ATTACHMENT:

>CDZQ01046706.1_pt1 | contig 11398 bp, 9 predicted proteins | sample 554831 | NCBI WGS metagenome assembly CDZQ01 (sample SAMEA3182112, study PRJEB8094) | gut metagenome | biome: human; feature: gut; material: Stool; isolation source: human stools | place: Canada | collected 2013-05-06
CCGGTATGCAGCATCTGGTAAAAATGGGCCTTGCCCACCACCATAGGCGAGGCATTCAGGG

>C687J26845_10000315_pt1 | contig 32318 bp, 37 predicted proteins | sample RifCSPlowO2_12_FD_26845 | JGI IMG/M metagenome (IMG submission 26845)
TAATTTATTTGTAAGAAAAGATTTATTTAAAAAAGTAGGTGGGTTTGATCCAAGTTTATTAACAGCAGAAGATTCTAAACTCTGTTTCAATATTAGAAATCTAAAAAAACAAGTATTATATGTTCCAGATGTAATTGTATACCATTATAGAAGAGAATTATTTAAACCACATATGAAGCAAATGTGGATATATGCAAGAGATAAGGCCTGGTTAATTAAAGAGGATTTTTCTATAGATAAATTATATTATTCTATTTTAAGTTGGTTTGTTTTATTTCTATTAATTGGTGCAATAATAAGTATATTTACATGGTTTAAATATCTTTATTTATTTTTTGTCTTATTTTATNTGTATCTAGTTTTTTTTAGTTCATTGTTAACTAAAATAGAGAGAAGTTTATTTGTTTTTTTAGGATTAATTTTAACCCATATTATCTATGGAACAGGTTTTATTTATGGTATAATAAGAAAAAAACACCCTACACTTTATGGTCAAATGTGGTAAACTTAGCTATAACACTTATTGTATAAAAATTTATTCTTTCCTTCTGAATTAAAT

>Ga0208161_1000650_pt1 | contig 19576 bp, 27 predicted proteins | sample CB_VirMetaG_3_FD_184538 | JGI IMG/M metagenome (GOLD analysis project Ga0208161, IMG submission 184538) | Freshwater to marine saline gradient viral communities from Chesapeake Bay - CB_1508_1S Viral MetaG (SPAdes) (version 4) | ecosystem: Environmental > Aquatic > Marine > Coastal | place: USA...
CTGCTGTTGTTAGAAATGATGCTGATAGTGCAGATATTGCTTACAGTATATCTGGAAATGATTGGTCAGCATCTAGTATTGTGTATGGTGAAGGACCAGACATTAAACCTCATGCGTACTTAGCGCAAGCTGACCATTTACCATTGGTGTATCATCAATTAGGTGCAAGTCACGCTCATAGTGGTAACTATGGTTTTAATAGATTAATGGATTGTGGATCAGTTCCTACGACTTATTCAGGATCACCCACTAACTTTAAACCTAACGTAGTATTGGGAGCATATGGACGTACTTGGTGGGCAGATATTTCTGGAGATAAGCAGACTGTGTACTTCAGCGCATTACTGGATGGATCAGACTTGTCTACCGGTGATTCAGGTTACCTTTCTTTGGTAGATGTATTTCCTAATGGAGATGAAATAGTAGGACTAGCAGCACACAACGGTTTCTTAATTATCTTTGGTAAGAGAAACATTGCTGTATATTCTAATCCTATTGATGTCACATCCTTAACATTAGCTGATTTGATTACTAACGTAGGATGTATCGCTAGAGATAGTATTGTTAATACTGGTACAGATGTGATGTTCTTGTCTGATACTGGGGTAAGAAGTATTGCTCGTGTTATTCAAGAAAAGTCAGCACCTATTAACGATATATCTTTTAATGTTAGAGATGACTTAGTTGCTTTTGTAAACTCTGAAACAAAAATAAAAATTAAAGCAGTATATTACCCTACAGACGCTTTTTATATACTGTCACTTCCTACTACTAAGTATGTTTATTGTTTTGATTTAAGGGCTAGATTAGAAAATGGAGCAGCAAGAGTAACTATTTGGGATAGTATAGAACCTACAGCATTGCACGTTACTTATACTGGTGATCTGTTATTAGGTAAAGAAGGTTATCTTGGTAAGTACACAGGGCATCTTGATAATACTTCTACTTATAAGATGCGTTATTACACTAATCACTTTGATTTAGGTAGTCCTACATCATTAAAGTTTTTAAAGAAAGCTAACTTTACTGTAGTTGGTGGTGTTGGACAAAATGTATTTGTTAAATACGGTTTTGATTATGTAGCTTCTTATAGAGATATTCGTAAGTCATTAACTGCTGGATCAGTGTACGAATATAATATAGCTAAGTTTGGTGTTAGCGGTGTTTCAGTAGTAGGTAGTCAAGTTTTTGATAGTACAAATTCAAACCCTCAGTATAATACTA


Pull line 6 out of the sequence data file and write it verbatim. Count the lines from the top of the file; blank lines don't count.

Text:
CTGCTGTTGTTAGAAATGATGCTGATAGTGCAGATATTGCTTACAGTATATCTGGAAATGATTGGTCAGCATCTAGTATTGTGTATGGTGAAGGACCAGACATTAAACCTCATGCGTACTTAGCGCAAGCTGACCATTTACCATTGGTGTATCATCAATTAGGTGCAAGTCACGCTCATAGTGGTAACTATGGTTTTAATAGATTAATGGATTGTGGATCAGTTCCTACGACTTATTCAGGATCACCCACTAACTTTAAACCTAACGTAGTATTGGGAGCATATGGACGTACTTGGTGGGCAGATATTTCTGGAGATAAGCAGACTGTGTACTTCAGCGCATTACTGGATGGATCAGACTTGTCTACCGGTGATTCAGGTTACCTTTCTTTGGTAGATGTATTTCCTAATGGAGATGAAATAGTAGGACTAGCAGCACACAACGGTTTCTTAATTATCTTTGGTAAGAGAAACATTGCTGTATATTCTAATCCTATTGATGTCACATCCTTAACATTAGCTGATTTGATTACTAACGTAGGATGTATCGCTAGAGATAGTATTGTTAATACTGGTACAGATGTGATGTTCTTGTCTGATACTGGGGTAAGAAGTATTGCTCGTGTTATTCAAGAAAAGTCAGCACCTATTAACGATATATCTTTTAATGTTAGAGATGACTTAGTTGCTTTTGTAAACTCTGAAACAAAAATAAAAATTAAAGCAGTATATTACCCTACAGACGCTTTTTATATACTGTCACTTCCTACTACTAAGTATGTTTATTGTTTTGATTTAAGGGCTAGATTAGAAAATGGAGCAGCAAGAGTAACTATTTGGGATAGTATAGAACCTACAGCATTGCACGTTACTTATACTGGTGATCTGTTATTAGGTAAAGAAGGTTATCTTGGTAAGTACACAGGGCATCTTGATAATACTTCTACTTATAAGATGCGTTATTACACTAATCACTTTGATTTAGGTAGTCCTACATCATTAAAGTTTTTAAAGAAAGCTAACTTTACTGTAGTTGGTGGTGTTGGACAAAATGTATTTGTTAAATACGGTTTTGATTATGTAGCTTCTTATAGAGATATTCGTAAGTCATTAACTGCTGGATCAGTGTACGAATATAATATAGCTAAGTTTGGTGTTAGCGGTGTTTCAGTAGTAGGTAGTCAAGTTTTTGATAGTACAAATTCAAACCCTCAGTATAATACTA